A criminal investigation on illegal drug shipments against two of the biggest global logistics companies – FedEx Corporation (FDX) and United Parcel Service, Inc. (UPS) – is what the market least expected from an industry, especially when the market is already dwindling with poor demand trends.
The biggest players in the parcel industry are now under the scrutiny of federal grand jury for dealing in shipments of illegally operated online pharmacies. Both the companies have already mentioned this legal probe in their regulatory filings and expect the case to be reconsidered.
However, there is hardly any near-term visibility in the dismissal of such litigation as recent investigations project difficult times ahead for both FedEx & UPS. According to reports, the case dates back to 2005, when an investigation done by the U.S. Drug Enforcement Administration (:DEA) exposed approximately 4600 online pharmacies that were operated illegally.
The disclosure was followed by an immediate shutdown of these online stores and several arrests were made that resulted in further investigations proving involvement of shipping companies. According to news, recent arrests pertaining to the case have revealed involvement of FedEx and UPS in delivering drugs without proper prescriptions. However, the companies have been in denial regarding such revelations.
In July 2006, UPS and FedEx both served subpoena from grand jury as a part of the investigation by the Antitrust Division of the U.S. Department of Justice. The subpoena required them to furnish records that could provide an insight into possible antitrust violations in transportation of packages for online pharmacies.
Although this legal battle has been going on for many years, it did not draw much attention. Even now, the market seems to be less responsive with no significant changes in the stock prices of FedEx and UPS.
Regulatory issues have not been new to the parcel industry. Companies like UPS and Expeditors International of Washington Inc. (EXPD) have been in the news earlier this year for price fixation. In March 2012, the European Union (EU) commission’s antitrust regulators have charged $225 million as fine to 14 international freight forwarding companies for perusing price fixing activities for freight transactions in Europe.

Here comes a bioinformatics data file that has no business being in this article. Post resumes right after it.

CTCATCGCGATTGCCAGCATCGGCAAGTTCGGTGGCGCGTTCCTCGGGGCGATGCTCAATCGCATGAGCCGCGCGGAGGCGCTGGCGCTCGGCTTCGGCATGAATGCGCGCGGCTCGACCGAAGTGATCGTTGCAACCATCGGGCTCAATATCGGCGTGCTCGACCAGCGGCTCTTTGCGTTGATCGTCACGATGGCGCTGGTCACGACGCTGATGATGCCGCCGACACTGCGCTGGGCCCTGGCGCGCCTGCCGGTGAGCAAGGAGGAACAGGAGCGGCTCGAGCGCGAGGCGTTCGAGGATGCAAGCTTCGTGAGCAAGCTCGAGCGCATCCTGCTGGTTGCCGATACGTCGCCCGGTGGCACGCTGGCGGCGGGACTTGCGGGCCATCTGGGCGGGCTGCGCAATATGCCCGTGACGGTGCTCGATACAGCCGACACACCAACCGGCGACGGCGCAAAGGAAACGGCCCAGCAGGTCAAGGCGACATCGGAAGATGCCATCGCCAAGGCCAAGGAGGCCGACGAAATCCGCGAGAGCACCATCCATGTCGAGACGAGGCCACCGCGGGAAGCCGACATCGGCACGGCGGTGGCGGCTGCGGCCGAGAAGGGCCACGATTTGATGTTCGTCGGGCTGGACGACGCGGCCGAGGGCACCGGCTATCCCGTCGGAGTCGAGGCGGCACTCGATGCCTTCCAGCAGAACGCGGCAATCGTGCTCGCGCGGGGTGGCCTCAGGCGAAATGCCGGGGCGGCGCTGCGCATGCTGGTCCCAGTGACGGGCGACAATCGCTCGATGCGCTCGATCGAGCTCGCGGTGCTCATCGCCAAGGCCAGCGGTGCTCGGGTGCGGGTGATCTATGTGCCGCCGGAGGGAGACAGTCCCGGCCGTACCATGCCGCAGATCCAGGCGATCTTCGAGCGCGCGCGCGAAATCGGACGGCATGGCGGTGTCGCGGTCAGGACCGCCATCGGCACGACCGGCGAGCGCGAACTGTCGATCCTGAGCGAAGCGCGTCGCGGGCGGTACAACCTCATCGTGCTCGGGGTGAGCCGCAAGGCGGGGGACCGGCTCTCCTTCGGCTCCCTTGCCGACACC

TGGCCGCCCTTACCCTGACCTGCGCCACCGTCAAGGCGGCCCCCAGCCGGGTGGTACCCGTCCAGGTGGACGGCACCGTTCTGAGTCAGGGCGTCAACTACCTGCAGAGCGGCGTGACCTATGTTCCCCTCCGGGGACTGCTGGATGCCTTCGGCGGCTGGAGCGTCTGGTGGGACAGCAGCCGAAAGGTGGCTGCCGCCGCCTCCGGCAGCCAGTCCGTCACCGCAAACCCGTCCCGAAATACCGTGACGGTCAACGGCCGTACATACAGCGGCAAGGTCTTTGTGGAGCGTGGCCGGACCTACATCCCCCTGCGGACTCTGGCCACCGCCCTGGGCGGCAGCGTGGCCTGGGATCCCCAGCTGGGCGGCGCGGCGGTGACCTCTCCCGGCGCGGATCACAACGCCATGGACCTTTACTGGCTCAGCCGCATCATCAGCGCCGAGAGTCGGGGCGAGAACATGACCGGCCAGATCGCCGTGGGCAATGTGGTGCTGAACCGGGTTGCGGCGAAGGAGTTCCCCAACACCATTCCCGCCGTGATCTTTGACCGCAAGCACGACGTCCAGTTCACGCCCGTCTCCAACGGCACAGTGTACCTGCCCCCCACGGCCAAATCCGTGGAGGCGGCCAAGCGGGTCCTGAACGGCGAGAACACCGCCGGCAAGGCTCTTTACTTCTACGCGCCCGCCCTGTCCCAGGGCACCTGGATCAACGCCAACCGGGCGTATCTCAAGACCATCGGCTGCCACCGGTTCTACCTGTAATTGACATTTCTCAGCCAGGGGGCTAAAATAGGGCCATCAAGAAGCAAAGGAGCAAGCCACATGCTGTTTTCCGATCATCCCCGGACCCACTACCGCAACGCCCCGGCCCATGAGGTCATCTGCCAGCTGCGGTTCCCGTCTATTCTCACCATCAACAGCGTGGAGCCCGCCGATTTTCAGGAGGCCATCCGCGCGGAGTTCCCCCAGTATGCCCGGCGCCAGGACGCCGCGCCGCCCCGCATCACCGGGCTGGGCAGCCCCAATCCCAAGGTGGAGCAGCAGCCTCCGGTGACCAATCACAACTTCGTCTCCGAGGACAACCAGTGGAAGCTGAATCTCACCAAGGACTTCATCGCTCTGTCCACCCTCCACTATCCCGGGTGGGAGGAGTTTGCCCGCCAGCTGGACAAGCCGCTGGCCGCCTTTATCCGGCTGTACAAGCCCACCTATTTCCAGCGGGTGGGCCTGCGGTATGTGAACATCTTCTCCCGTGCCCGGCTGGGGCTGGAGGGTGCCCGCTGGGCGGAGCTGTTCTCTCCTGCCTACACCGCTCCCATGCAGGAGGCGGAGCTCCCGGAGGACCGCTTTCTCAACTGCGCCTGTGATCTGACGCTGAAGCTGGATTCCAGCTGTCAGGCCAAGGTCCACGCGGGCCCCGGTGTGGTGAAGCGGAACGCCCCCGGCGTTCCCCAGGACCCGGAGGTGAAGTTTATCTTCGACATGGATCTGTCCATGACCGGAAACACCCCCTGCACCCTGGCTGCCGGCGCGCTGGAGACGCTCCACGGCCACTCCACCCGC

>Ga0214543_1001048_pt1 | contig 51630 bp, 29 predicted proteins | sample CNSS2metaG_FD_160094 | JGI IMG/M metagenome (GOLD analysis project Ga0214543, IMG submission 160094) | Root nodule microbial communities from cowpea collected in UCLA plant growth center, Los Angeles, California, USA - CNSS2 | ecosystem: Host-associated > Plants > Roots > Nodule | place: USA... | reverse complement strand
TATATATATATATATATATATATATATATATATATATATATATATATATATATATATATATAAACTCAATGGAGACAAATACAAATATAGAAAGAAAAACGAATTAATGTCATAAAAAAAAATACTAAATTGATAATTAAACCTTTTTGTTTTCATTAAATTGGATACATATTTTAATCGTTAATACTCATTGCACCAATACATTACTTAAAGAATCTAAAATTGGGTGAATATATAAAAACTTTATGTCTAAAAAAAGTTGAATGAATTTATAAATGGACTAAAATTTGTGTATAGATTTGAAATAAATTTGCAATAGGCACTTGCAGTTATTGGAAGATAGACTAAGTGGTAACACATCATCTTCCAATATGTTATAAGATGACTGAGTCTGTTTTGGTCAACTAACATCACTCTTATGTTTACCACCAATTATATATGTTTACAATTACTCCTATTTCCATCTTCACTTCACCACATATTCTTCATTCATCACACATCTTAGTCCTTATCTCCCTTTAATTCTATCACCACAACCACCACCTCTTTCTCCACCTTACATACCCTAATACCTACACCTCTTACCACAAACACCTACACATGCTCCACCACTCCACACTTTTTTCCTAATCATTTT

According to investigation under the EU commission antitrust department, these logistics companies were involved in four cartel activities, fixing air freight prices between 2002 and 2007. Cartel activities that are undertaken through the collusion of various groups of people or companies involve fixing of any underlying factor that influences market behavior, such as price or production, in order to reduce competition and derive maximum benefit from consumers.
Coming back to the news, how far these shipping companies can be held responsible for verifying prescription before delivering medical products is yet to be proven. As a matter of fact, do these shipping companies really have a contractual binding beyond delivering goods to the user end in desired condition? Was there any rule set in the preview of federal laws that establish regulatory bindings for shipping different products or something as cautionary as drugs?
Further, nothing much has been revealed in the investigation regarding the nature of the drugs shipped i.e., whether these were merely over the counter drugs or involved prescription drugs. In addition, it is also not transparent that these shipping companies actually verified records on legality of such online pharmacies with which they held business transactions.
All these questions still remain unanswered but in the coming days we expect more visibility in this legal action.
We assume the legal proceeding may not have a material adverse impact given the mammoth financial strength of these companies. However, the rising number of litigations does call over a closer look into the existing regulations that continue to govern the freight forwarding companies.
The emergence of e-commerce does not only require advancement of technology but also calls for a revival of age old laws that continue to govern modern day businesses. As for the parcel industry, will there be any change in the regulatory environment yet to be discovered. Even if the change does take place, the benefits it would have for carriers as well as consumers would be something to watch out for.
We have a long-term Neutral recommendation on UPS and FedEx. The stocks retain a Zacks #3 Rank, implying a short-term (1-3 months) Hold rating.
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